Sodium hexafluorosilicate for instance may be produced by treating sodium chloride (NaCl) by hexafluorosilicic acid:[5]: 3 [9]: 7 

2NaCl + H2SiF6 27 °C Na2SiF6↓ + 2 HCl
BaCl2 + H2SiF6 27 °C BaSiF6↓ + 2 HCl

Heating sodium hexafluorosilicate gives silicon tetrafluoride:[9]: 8 

Na2SiF6 >400 °C SiF4 + 2 NaF


The majority of the hexafluorosilicic acid is converted to aluminium fluoride and synthetic cryolite. These materials are central to the conversion of aluminium ore into aluminium metal. The conversion to aluminium trifluoride is described as:[6]

H2SiF6 + Al2O3 → 2 AlF3 + SiO2 + H2O

Hexafluorosilicic acid is also converted to a variety of useful hexafluorosilicate salts. The potassium salt, Potassium fluorosilicate, is used in the production of porcelains, the magnesium salt for hardened concretes and as an insecticide, and the barium salts for phosphors.

Hexafluorosilicic acid and the salts are used as wood preservation agents.[10]

Lead refining[edit]

Hexafluorosilicic acid is also used as an electrolyte in the Betts electrolytic process for refining lead.

Rust removers[edit]

Hexafluorosilicic acid (identified as hydrofluorosilicic acid on the label) along with oxalic acid are the active ingredients used in Iron Out rust-removing cleaning products, which are essentially varieties of laundry sour.

Niche applications[edit]

H2SiF6 is a specialized reagent in organic synthesis for cleaving Si–O bonds of silyl ethers. It is more reactive for this purpose than HF. It reacts faster with t-butyldimethysilyl (TBDMS) ethers than triisopropylsilyl (TIPS) ethers.[11]

Treating concrete[edit]

The application of hexafluorosilica acid to a calcium rich surface such as concrete will give that surface some resistance to acid attack.[12]

CaCO3 + H2O →  Ca2+ + 2 OH + CO2
H2SiF6 → 2 H+ + SiF2−
+ 2 H2O → 6 F + SiO2 + 4 H+
 Ca2+ + 2 F → CaF2

Calcium fluoride (CaF2) is an insoluble solid that is acid resistant.

Natural salts[edit]

Some rare minerals, encountered either within volcanic or coal-fire fumaroles, are salts of the hexafluorosilicic acid. Examples include ammonium hexafluorosilicate that naturally occurs as two polymorphs: cryptohalite and bararite.[13][14][15]


Hexafluorosilicic acid can release hydrogen fluoride (HF) when evaporated, so it has similar risks. Inhalation of the vapors may cause lung edema. Like hydrogen fluoride, it attacks glass and stoneware.[16] The LD50 value of hexafluorosilicic acid is 430 mg/kg.[5]

See also[edit]


  1. ^ Palache, C., Berman, H., and Frondel, C. (1951) Dana’s System of Mineralogy, Volume II: Halides, Nitrates, Borates, Carbonates, Sulfates, Phosphates, Arsenates, Tungstates, Molybdates, etc. John Wiley and Sons, Inc., New York, 7th edition.
  2. ^ Anthony, J.W., Bideaux, R.A., Bladh, K.W., and Nichols, M.C. (1997) Handbook of Mineralogy, Volume III: Halides, Hydroxides, Oxides. Mineral Data Publishing, Tucson.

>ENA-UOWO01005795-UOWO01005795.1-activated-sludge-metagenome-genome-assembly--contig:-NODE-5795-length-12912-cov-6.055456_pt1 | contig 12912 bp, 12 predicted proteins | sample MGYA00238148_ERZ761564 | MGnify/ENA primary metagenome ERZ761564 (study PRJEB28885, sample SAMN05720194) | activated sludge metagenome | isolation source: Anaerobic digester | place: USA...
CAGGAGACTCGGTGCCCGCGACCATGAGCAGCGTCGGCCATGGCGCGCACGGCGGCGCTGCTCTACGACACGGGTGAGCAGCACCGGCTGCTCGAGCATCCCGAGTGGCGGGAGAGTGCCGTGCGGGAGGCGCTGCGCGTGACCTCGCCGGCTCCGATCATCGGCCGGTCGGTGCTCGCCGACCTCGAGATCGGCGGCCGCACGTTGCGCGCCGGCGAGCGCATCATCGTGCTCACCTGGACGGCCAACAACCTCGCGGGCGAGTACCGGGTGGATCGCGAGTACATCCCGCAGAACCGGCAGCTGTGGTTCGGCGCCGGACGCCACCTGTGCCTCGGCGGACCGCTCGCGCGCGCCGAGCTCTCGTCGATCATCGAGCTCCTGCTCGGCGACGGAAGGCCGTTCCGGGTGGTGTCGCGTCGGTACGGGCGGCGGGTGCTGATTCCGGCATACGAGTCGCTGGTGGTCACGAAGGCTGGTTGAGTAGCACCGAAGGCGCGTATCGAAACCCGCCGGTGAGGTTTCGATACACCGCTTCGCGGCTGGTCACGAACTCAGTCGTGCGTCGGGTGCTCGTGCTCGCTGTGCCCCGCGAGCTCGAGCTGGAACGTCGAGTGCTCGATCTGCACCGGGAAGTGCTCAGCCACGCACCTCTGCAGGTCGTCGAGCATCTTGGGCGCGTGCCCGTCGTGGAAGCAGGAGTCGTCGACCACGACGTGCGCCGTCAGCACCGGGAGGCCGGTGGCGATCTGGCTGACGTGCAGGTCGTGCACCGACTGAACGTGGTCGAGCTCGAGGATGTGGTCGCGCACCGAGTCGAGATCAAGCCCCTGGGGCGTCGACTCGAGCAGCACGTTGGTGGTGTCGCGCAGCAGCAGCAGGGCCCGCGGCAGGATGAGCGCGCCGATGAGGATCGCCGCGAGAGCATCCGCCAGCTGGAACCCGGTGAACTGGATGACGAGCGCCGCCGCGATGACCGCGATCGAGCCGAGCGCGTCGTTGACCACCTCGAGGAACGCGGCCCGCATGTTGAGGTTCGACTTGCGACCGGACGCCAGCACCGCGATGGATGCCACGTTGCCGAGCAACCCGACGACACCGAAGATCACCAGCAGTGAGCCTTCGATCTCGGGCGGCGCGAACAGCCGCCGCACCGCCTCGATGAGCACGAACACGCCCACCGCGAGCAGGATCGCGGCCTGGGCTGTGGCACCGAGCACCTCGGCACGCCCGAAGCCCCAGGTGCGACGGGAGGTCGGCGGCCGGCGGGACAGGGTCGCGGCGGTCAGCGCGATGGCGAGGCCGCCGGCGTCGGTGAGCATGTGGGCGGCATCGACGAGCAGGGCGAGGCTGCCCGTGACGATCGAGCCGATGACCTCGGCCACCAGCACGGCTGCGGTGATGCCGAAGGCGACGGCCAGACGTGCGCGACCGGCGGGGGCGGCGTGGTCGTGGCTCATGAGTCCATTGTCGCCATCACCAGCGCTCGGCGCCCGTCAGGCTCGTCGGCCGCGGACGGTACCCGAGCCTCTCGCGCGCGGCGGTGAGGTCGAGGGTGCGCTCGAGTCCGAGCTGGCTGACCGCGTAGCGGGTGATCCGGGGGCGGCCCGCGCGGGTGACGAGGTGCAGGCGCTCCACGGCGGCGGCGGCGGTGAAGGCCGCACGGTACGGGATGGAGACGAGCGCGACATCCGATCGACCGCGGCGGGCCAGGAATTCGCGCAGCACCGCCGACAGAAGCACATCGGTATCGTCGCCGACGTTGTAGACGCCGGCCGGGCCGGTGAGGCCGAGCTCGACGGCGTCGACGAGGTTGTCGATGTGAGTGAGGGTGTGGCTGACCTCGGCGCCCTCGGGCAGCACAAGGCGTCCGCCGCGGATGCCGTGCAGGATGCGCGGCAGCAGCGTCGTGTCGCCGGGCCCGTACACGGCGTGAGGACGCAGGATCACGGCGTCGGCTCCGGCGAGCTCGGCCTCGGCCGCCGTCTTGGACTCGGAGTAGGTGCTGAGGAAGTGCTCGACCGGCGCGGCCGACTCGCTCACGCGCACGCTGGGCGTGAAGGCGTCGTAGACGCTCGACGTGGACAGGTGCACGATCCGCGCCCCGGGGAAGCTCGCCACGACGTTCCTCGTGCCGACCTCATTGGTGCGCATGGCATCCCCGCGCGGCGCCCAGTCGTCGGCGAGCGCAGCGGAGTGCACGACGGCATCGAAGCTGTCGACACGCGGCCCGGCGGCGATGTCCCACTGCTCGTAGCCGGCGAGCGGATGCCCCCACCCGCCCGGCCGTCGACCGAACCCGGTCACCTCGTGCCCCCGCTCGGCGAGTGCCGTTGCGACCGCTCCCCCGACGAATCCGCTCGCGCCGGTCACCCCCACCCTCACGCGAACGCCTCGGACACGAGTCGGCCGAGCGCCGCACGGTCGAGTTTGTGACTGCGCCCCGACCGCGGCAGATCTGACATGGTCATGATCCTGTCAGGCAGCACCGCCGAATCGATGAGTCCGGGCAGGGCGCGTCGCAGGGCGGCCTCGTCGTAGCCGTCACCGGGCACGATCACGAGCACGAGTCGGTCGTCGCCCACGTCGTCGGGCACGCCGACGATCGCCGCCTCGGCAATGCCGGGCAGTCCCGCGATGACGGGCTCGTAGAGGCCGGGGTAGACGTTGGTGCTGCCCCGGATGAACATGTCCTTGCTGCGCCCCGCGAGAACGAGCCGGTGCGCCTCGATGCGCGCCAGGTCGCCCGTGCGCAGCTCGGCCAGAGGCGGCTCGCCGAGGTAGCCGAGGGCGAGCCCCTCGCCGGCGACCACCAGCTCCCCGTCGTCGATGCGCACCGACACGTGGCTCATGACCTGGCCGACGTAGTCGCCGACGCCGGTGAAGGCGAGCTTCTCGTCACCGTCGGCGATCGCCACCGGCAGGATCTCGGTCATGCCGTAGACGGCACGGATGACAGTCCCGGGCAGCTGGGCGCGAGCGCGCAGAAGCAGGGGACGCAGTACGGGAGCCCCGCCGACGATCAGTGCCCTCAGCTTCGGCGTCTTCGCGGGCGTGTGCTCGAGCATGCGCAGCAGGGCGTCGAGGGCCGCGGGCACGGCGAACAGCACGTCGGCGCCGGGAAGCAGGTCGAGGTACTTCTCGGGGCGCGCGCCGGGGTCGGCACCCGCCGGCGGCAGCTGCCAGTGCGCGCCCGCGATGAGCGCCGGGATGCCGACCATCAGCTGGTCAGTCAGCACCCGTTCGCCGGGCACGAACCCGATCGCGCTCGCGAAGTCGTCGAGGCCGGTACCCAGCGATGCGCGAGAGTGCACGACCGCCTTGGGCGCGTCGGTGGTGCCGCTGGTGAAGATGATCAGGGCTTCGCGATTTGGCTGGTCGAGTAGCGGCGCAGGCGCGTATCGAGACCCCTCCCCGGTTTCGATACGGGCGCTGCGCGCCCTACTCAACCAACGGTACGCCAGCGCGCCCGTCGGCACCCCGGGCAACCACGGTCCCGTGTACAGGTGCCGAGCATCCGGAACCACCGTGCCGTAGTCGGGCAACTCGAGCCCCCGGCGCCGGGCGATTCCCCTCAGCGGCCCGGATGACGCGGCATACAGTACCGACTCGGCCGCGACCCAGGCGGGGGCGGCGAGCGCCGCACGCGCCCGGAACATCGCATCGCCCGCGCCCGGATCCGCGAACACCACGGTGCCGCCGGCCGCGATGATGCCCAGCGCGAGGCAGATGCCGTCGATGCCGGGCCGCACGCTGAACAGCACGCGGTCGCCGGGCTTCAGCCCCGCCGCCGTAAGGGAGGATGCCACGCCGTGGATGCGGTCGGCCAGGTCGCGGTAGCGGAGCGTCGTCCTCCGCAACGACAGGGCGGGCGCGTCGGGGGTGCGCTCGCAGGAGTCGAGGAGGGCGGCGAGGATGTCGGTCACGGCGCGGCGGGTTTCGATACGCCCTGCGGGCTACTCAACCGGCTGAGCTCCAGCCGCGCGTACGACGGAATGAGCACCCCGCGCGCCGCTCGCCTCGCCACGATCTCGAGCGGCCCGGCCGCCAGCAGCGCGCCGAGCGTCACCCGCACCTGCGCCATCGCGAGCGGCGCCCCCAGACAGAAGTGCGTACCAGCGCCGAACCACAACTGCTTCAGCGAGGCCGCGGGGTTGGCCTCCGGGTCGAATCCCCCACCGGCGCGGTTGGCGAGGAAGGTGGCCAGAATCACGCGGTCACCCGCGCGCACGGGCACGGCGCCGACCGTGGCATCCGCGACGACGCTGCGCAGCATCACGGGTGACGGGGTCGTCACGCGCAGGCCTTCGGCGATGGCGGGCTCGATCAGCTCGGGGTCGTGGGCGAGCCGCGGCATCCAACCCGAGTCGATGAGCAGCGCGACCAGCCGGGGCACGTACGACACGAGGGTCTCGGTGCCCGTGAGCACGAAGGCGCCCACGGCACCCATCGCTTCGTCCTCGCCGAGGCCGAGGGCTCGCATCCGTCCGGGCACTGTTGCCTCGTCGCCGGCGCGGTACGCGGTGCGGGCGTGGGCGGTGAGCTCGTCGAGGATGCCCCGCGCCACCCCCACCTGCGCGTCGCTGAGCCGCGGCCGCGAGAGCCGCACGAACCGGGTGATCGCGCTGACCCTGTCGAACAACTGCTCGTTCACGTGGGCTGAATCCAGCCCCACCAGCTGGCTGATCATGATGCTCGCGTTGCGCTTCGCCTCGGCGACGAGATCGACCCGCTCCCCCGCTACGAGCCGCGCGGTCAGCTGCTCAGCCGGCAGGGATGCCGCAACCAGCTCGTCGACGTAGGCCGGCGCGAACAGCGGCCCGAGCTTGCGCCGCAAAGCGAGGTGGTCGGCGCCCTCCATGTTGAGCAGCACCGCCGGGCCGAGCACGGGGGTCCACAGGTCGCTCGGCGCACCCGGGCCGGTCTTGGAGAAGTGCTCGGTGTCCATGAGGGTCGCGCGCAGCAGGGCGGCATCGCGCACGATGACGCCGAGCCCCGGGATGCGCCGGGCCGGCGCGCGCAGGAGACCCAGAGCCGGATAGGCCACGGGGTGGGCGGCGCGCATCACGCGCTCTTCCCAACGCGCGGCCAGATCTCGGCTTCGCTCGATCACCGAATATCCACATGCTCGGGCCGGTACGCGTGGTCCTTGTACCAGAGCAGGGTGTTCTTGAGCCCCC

3. ^ a b Mootz, D.; Oellers, E.-J. (1988). "The Crystalline Hydrates of Hexafluorosilicic Acid: A Combined Phase-Analytical and Structural Study". Zeitschrift für anorganische und allgemeine Chemie. 559: 27–39. doi:10.1002/zaac.19885590103.
  4. ^ USGS. Fluorspar.
  5. ^ a b c d "Sodium Hexafluorosilicate [CASRN 16893-85-9] and Fluorosilicic Acid [CASRN 16961-83-4] Review of Toxicological Literature" (PDF). National Toxicology Program (U.S.). Archived (PDF) from the original on 22 October 2012. Retrieved 13 July 2017.
  6. ^ a b c d e Aigueperse, J.; Mollard, P.; Devilliers, D.; Chemla, M.; Faron, R.; Romano, R.; Cuer, J. P. "Fluorine Compounds, Inorganic". Ullmann's Encyclopedia of Industrial Chemistry. Weinheim: Wiley-VCH. doi:10.1002/14356007.a11_307. ISBN 978-3527306732.
  7. ^ Finney, William F.; Wilson, Erin; Callender, Andrew; Morris, Michael D.; Beck, Larry W. (2006). "Reexamination of Hexafluorosilicate Hydrolysis by 19F NMR and pH Measurement". Environ. Sci. Technol. 40 (8): 2572–2577. Bibcode:2006EnST...40.2572F. doi:10.1021/es052295s. PMID 16683594.
  8. ^ Hoffman CJ, Gutowsky HS, Schumb WC, Breck DW (1953). Silicon Tetrafluoride. Inorganic Syntheses. Vol. 4. pp. 147–8. doi:10.1002/9780470132357.ch47.
  9. ^ a b Us Granted A345458, Keith, C. Hansen & L. Yaws, Carl, "Patent Silicon tetrafluoride generation", published January 3, 1982, issued 1982 
  10. ^ Carsten Mai, Holger Militz (2004). "Modification of wood with silicon compounds. inorganic silicon compounds and sol-gel systems: a review". Wood Science and Technology. 37 (5): 339. doi:10.1007/s00226-003-0205-5. S2CID 9672269.
  11. ^ Pilcher, A. S.; DeShong, P. (2001). "Fluorosilicic Acid". Encyclopedia of Reagents for Organic Synthesis. John Wiley & Sons. doi:10.1002/047084289X.rf013. ISBN 0471936235.
  12. ^ Properties of Concrete by A M Neville
  13. ^ "Cryptohalite".
  14. ^ "Bararite".
  15. ^ Kruszewski, Łukasz; Fabiańska, Monika J.; Segit, Tomasz; Kusy, Danuta; Motyliński, Rafał; Ciesielczuk, Justyna; Deput, Ewa (2020). "Carbon‑nitrogen compounds, alcohols, mercaptans, monoterpenes, acetates, aldehydes, ketones, SF6, PH3, and other fire gases in coal-mining waste heaps of Upper Silesian Coal Basin (Poland) – a re-investigation by means of in situ FTIR external database approach". Science of the Total Environment. 698: 134274. Bibcode:2020ScTEn.698m4274K. doi:10.1016/j.scitotenv.2019.134274. PMID 31509784. S2CID 202563638.
  16. ^ "Fluorosilicic Acid – International Chemical Safety Cards". NIOSH. Retrieved 2015-03-10.